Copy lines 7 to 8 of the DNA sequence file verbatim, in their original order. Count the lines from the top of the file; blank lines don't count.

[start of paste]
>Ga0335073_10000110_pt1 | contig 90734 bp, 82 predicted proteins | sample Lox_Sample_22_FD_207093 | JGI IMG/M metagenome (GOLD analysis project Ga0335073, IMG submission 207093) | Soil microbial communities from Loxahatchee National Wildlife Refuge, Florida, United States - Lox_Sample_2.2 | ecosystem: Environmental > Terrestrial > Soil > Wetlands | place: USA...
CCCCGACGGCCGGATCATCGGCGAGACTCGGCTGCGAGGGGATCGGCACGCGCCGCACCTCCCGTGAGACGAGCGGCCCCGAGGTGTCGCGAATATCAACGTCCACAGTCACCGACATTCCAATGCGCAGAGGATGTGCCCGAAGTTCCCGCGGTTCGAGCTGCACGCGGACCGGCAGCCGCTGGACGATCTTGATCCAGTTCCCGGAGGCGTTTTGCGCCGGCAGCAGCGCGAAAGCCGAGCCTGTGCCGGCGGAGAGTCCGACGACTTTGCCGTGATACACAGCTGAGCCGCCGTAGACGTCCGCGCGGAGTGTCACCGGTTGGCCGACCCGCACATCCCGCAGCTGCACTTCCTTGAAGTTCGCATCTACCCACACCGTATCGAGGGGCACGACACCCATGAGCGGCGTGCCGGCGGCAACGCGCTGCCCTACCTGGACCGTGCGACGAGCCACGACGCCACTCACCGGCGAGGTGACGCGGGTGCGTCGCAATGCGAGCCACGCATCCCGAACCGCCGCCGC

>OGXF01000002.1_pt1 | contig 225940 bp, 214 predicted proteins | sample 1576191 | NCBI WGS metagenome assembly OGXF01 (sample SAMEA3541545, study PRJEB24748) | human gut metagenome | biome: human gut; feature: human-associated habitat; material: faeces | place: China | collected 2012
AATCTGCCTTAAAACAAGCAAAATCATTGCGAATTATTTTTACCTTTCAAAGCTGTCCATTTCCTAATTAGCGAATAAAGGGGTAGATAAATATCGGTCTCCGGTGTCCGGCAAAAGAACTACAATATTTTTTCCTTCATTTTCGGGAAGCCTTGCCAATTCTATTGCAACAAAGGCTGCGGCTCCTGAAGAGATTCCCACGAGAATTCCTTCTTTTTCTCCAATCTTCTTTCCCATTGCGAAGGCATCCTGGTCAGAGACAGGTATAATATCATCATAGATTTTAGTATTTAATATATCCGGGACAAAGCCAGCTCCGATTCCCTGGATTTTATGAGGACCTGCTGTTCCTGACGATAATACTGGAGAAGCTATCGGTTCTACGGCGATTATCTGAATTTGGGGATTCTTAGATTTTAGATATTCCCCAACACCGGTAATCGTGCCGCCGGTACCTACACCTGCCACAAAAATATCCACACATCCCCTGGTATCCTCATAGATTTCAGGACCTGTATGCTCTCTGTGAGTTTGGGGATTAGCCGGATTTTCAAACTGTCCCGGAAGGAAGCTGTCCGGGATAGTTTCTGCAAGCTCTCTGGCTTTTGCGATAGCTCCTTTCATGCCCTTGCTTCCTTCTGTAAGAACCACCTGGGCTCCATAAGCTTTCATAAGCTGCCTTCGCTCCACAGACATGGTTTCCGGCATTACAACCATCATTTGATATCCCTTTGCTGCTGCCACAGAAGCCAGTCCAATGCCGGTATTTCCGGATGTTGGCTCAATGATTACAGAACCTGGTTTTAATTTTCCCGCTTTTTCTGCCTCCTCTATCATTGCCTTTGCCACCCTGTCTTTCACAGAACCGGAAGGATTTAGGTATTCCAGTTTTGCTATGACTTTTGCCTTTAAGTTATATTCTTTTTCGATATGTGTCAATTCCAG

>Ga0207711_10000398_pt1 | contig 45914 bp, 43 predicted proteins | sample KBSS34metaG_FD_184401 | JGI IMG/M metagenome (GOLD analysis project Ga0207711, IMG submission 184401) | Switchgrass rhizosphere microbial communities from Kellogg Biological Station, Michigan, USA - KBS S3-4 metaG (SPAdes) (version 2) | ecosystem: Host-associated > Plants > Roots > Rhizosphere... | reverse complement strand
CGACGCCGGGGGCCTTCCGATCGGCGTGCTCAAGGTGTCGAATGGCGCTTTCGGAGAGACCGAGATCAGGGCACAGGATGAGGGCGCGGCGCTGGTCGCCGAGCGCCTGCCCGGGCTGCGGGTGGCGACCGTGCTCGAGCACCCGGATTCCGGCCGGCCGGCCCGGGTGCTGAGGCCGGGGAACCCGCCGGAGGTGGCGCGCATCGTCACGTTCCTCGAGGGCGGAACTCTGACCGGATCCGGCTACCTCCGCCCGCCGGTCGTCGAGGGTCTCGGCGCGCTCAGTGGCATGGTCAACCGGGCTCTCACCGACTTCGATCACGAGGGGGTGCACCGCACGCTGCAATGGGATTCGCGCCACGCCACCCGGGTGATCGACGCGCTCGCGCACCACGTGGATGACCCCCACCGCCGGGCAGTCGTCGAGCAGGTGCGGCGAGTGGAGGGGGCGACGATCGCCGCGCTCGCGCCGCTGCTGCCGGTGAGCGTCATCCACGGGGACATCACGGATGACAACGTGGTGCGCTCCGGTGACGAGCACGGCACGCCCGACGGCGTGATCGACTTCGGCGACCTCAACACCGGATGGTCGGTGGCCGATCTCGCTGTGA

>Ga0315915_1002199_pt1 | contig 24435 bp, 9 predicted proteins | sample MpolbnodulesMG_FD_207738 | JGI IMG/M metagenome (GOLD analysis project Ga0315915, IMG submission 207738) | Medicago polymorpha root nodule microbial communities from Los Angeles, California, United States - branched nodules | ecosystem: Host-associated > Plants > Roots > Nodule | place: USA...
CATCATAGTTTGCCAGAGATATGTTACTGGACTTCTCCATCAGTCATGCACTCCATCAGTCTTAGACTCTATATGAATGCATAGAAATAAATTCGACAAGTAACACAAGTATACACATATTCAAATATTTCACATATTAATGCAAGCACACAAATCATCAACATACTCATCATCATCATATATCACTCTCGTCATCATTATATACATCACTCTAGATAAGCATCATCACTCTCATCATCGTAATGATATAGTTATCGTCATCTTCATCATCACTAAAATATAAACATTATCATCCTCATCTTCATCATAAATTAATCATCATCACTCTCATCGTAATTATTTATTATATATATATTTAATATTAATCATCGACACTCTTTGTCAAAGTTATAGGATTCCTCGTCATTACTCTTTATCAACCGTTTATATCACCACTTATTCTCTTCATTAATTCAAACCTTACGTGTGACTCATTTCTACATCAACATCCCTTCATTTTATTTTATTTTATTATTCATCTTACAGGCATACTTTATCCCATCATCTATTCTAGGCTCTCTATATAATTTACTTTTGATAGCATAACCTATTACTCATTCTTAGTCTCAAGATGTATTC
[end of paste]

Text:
>Ga0315915_1002199_pt1 | contig 24435 bp, 9 predicted proteins | sample MpolbnodulesMG_FD_207738 | JGI IMG/M metagenome (GOLD analysis project Ga0315915, IMG submission 207738) | Medicago polymorpha root nodule microbial communities from Los Angeles, California, United States - branched nodules | ecosystem: Host-associated > Plants > Roots > Nodule | place: USA...
CATCATAGTTTGCCAGAGATATGTTACTGGACTTCTCCATCAGTCATGCACTCCATCAGTCTTAGACTCTATATGAATGCATAGAAATAAATTCGACAAGTAACACAAGTATACACATATTCAAATATTTCACATATTAATGCAAGCACACAAATCATCAACATACTCATCATCATCATATATCACTCTCGTCATCATTATATACATCACTCTAGATAAGCATCATCACTCTCATCATCGTAATGATATAGTTATCGTCATCTTCATCATCACTAAAATATAAACATTATCATCCTCATCTTCATCATAAATTAATCATCATCACTCTCATCGTAATTATTTATTATATATATATTTAATATTAATCATCGACACTCTTTGTCAAAGTTATAGGATTCCTCGTCATTACTCTTTATCAACCGTTTATATCACCACTTATTCTCTTCATTAATTCAAACCTTACGTGTGACTCATTTCTACATCAACATCCCTTCATTTTATTTTATTTTATTATTCATCTTACAGGCATACTTTATCCCATCATCTATTCTAGGCTCTCTATATAATTTACTTTTGATAGCATAACCTATTACTCATTCTTAGTCTCAAGATGTATTC